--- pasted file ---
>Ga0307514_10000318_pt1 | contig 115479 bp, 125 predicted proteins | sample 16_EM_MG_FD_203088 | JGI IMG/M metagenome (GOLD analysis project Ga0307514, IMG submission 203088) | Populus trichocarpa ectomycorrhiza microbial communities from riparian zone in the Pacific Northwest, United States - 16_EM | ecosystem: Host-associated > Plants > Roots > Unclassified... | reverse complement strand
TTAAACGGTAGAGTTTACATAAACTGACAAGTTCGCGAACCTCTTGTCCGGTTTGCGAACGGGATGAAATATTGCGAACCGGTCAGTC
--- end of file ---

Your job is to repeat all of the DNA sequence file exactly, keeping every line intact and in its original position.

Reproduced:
>Ga0307514_10000318_pt1 | contig 115479 bp, 125 predicted proteins | sample 16_EM_MG_FD_203088 | JGI IMG/M metagenome (GOLD analysis project Ga0307514, IMG submission 203088) | Populus trichocarpa ectomycorrhiza microbial communities from riparian zone in the Pacific Northwest, United States - 16_EM | ecosystem: Host-associated > Plants > Roots > Unclassified... | reverse complement strand
TTAAACGGTAGAGTTTACATAAACTGACAAGTTCGCGAACCTCTTGTCCGGTTTGCGAACGGGATGAAATATTGCGAACCGGTCAGTC